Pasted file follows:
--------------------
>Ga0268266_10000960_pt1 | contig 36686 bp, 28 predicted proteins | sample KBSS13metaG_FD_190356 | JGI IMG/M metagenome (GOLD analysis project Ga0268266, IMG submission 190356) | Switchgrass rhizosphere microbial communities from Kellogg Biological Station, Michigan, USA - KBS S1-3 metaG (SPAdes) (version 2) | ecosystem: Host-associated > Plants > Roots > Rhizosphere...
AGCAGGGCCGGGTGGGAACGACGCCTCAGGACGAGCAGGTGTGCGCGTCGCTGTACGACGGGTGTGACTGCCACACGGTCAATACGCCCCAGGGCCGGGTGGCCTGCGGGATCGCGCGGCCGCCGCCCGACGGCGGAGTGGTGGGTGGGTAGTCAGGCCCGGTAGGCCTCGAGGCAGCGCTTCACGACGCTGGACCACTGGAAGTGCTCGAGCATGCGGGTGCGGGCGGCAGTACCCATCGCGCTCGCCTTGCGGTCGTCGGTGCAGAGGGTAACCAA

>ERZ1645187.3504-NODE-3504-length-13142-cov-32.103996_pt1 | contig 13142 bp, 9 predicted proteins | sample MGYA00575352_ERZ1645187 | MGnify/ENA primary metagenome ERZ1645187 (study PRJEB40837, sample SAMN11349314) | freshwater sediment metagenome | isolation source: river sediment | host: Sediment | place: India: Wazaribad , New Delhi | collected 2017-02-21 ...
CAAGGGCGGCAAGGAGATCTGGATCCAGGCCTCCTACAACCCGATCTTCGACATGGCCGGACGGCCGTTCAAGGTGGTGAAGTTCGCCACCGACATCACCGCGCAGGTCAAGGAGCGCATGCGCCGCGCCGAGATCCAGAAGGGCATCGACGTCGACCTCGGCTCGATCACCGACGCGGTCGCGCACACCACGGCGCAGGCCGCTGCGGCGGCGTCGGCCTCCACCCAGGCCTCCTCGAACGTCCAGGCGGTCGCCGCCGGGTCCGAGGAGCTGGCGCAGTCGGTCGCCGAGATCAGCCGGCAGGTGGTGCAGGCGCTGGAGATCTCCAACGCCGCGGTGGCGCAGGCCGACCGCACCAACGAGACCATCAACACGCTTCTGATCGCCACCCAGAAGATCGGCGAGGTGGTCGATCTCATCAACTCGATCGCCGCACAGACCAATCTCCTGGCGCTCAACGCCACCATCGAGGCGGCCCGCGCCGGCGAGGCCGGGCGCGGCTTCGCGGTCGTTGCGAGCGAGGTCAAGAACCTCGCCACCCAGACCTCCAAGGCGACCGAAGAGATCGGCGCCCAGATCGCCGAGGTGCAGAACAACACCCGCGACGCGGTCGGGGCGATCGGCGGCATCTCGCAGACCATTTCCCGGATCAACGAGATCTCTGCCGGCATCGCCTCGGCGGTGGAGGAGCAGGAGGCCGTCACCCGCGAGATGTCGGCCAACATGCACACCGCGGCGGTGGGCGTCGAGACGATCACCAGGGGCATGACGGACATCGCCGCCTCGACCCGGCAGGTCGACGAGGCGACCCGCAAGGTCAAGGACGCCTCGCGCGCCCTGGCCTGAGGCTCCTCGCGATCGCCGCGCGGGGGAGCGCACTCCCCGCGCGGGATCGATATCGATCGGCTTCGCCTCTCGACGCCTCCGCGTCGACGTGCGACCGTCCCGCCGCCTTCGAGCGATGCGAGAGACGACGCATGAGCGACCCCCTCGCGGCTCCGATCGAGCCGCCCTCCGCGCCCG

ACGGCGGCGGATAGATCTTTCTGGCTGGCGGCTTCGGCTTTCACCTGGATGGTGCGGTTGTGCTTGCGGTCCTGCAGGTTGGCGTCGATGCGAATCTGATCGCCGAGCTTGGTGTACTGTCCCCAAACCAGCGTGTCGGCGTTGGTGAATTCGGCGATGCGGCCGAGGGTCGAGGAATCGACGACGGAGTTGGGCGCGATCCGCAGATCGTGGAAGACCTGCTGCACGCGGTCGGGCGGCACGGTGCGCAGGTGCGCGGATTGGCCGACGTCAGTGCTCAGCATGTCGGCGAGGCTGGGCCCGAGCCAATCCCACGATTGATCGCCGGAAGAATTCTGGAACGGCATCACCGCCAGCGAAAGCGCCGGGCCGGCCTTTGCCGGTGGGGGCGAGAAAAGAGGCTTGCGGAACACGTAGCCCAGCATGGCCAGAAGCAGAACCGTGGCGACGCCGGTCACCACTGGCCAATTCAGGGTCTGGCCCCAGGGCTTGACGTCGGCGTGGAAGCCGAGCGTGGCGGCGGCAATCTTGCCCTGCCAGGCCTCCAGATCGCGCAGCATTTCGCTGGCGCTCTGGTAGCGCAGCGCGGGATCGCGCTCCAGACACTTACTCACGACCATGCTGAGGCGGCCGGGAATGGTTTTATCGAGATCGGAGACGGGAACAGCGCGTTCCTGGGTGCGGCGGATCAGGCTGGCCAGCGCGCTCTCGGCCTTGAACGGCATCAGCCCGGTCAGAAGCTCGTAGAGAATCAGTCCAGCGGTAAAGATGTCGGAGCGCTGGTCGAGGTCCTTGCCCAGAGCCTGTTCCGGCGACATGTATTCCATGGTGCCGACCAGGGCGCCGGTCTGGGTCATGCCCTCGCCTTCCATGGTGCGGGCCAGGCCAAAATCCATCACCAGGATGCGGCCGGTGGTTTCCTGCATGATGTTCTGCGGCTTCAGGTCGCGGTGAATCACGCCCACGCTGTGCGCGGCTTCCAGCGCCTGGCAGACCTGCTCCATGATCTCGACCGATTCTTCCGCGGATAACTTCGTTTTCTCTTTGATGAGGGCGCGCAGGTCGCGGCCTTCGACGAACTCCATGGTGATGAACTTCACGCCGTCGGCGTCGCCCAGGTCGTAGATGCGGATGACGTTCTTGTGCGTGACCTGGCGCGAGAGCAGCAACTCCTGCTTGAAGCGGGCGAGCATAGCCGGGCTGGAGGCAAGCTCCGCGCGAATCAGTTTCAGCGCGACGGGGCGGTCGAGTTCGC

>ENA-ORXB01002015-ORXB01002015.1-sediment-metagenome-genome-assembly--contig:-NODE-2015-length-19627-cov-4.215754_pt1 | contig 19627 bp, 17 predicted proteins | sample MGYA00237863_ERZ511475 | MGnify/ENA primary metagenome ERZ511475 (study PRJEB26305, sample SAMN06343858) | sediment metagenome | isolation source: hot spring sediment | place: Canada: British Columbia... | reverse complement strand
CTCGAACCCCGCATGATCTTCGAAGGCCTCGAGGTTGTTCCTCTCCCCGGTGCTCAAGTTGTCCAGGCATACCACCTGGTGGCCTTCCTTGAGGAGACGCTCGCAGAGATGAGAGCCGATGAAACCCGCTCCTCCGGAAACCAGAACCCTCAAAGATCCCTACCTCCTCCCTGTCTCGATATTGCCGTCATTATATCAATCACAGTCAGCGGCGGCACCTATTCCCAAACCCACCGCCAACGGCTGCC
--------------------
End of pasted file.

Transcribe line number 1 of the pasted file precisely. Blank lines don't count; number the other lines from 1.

>Ga0268266_10000960_pt1 | contig 36686 bp, 28 predicted proteins | sample KBSS13metaG_FD_190356 | JGI IMG/M metagenome (GOLD analysis project Ga0268266, IMG submission 190356) | Switchgrass rhizosphere microbial communities from Kellogg Biological Station, Michigan, USA - KBS S1-3 metaG (SPAdes) (version 2) | ecosystem: Host-associated > Plants > Roots > Rhizosphere...